A drug injected around the dura or into the central nervous system can elicit unwanted reactions if it contains preservatives or particulate matter.
Chemical preservatives may include:
(3) benzyl alcohol
(5) polyethylene glycol
(6) sodium sulfite
Consequences of injecting a drug that contains a preservative or particulate matter:
(1) inflammation (arachnoiditis, ventriculitis, aseptic meningitis)
It may be hard to be sure that the preservative is the cause of a patient's problems, so usually it is easier to avoid the preservative all together. A preservative can be implicated with some certainty if:
(1) The patient has a problem after use of a formulation that contains a preservative, but not after use of formulation without the preservative (requires multiple injections).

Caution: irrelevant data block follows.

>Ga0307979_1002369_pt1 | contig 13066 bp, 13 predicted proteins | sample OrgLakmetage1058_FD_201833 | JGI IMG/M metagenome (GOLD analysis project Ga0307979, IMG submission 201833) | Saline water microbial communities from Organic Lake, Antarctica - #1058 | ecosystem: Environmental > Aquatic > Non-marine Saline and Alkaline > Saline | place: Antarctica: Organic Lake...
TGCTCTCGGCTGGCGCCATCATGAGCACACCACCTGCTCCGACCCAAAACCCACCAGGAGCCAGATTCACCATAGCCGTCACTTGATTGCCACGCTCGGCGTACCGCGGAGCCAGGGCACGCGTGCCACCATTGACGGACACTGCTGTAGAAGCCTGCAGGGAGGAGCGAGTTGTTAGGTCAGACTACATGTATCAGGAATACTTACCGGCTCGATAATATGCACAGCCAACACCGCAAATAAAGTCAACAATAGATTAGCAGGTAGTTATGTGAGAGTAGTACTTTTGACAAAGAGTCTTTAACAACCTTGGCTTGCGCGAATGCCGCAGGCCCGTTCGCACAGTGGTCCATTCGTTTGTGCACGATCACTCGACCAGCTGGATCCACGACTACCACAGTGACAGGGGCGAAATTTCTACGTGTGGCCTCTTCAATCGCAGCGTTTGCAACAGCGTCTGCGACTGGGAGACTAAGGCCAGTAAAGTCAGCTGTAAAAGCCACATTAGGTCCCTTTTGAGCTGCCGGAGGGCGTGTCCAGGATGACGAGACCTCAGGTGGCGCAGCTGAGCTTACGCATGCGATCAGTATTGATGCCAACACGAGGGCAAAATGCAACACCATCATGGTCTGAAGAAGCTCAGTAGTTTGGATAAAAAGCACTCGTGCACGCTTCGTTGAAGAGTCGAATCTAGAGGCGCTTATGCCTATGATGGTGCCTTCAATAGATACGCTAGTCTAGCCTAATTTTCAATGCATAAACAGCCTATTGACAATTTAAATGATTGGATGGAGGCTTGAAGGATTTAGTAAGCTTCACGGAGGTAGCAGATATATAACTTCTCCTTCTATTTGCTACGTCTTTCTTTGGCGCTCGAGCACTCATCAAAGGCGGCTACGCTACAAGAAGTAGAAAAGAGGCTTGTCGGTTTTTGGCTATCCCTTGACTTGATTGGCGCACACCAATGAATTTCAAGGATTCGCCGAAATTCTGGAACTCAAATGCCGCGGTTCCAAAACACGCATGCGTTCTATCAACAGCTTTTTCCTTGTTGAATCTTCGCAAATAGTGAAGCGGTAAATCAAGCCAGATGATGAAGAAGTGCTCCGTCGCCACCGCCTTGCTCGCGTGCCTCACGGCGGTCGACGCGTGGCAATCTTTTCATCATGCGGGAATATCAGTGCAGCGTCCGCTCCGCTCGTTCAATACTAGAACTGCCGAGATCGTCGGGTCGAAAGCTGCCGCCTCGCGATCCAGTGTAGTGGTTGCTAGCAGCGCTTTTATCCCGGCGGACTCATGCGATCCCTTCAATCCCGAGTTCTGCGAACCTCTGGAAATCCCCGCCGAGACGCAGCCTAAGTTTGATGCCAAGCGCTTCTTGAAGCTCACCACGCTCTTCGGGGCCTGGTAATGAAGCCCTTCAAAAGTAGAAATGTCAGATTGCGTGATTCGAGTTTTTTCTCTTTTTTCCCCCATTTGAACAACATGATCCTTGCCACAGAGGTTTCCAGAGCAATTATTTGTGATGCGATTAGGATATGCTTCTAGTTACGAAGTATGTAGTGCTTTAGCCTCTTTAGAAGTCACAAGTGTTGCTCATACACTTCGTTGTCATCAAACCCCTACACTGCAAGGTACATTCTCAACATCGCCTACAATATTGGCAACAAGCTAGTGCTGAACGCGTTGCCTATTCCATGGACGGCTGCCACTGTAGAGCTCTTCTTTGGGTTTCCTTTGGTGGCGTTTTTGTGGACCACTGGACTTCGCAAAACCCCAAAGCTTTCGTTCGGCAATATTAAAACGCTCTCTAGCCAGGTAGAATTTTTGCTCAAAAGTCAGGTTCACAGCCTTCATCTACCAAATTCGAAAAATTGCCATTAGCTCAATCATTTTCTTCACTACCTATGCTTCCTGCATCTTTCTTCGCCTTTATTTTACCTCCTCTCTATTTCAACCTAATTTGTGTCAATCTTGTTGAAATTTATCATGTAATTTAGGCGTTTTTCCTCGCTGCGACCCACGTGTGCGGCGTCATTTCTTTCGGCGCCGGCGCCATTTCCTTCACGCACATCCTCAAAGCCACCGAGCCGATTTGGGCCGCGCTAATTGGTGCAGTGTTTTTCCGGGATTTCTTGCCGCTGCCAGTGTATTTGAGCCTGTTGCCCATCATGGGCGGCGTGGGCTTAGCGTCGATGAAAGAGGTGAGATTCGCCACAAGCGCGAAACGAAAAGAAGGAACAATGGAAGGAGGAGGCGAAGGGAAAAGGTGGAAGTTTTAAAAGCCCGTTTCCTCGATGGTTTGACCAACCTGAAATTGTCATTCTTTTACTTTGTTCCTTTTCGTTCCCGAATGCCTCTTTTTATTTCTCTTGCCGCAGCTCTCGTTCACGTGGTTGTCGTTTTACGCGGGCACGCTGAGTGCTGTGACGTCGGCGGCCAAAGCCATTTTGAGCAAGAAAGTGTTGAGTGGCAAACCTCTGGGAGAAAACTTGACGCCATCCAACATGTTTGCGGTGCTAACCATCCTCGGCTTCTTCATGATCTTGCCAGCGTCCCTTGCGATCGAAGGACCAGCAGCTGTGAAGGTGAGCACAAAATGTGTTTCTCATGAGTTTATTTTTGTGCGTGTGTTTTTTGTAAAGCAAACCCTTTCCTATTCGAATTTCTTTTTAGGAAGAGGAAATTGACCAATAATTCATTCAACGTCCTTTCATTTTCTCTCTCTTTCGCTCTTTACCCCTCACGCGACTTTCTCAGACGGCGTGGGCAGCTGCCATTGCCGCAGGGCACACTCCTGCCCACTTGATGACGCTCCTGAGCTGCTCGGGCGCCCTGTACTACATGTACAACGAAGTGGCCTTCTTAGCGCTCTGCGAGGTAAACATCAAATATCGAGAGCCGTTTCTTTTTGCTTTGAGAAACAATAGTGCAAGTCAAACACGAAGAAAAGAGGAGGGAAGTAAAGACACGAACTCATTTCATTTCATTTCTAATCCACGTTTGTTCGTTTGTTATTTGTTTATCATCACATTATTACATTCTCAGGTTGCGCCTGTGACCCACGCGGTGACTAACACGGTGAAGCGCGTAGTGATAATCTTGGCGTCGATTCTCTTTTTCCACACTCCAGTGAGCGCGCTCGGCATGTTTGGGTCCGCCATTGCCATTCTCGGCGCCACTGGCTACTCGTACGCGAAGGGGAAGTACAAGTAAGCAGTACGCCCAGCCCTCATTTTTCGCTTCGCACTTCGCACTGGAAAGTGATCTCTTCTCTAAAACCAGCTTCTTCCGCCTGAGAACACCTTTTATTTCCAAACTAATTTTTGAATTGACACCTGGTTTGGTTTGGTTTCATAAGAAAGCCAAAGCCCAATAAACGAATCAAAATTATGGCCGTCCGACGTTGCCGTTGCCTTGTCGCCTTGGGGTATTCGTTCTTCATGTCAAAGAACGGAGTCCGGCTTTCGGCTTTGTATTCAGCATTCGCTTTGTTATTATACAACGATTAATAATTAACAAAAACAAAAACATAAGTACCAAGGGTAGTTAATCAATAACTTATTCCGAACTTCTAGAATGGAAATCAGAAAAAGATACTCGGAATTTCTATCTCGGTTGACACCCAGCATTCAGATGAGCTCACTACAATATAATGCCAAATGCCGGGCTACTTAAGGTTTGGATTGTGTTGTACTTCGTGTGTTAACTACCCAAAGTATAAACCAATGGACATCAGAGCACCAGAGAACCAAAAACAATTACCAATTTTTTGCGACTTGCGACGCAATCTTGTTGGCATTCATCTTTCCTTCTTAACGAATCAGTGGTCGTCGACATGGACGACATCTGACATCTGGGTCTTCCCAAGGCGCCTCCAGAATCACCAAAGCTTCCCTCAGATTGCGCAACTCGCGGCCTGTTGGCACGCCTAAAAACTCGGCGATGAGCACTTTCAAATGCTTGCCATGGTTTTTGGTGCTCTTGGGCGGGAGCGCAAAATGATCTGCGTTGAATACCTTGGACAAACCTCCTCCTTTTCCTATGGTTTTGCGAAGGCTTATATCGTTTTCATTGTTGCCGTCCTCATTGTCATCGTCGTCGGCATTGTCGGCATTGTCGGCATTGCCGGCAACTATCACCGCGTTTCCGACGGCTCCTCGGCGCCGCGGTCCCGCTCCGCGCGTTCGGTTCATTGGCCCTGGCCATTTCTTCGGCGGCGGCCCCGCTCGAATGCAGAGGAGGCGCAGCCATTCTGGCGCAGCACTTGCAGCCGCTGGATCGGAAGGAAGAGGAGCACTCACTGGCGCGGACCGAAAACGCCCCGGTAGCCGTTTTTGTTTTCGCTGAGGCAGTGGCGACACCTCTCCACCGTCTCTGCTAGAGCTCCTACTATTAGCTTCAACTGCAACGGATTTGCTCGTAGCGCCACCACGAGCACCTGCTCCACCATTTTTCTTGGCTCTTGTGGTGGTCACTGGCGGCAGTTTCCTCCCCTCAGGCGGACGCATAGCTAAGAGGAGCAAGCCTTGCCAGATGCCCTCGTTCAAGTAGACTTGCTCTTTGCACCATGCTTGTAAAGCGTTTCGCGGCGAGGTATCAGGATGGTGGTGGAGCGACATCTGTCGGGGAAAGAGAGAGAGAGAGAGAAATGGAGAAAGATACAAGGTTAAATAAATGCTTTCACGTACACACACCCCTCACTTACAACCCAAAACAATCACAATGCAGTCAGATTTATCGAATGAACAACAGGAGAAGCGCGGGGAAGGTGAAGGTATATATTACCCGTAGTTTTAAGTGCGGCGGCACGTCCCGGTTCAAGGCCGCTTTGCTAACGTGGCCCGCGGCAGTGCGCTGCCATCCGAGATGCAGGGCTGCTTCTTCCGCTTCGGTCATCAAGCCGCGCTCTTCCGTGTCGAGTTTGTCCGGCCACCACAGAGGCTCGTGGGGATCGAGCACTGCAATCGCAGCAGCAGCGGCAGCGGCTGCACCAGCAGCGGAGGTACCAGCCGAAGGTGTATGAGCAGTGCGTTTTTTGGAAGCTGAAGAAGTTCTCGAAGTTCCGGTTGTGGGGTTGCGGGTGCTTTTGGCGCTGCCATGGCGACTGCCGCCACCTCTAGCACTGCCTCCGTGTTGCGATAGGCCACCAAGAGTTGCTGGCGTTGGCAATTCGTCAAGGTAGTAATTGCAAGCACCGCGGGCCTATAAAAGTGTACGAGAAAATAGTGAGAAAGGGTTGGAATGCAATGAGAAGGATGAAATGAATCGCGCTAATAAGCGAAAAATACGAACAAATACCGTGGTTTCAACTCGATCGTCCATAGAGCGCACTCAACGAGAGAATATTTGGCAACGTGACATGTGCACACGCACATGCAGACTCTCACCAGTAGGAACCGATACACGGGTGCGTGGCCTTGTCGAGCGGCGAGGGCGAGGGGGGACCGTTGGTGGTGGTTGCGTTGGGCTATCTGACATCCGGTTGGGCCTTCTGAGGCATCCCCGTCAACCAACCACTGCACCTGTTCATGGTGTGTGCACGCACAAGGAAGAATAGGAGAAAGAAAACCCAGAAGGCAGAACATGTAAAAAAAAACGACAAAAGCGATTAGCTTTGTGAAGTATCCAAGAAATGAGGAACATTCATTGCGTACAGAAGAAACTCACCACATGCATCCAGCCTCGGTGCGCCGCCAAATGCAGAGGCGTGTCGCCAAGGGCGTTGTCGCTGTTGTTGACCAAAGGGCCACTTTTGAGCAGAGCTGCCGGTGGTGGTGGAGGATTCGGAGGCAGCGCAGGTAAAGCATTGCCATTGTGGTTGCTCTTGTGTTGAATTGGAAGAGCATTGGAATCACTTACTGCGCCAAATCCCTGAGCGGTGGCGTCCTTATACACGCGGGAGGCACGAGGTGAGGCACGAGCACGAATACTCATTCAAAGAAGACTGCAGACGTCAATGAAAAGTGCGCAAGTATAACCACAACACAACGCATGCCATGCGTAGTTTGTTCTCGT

(2) The preservative is a known toxin (like formaldehyde.
(3) The concentration of the preservative is high, above levels known to be safe.
(1) Use a preservative-free formulation if possible.
(2) If a preservative-free formulation is not available, then select a formulation with a level of a preservative unlikely to cause harm.
(3) Filter out any particulate matter.
(1) true meningitis caused by injecting a contaminated solution or lack of sterile technique
(2) toxicity due to the drug being injected
(3) toxicity due to chemical solutions used to clean the skin prior to the injection
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Specialty: Pharmacology, clinical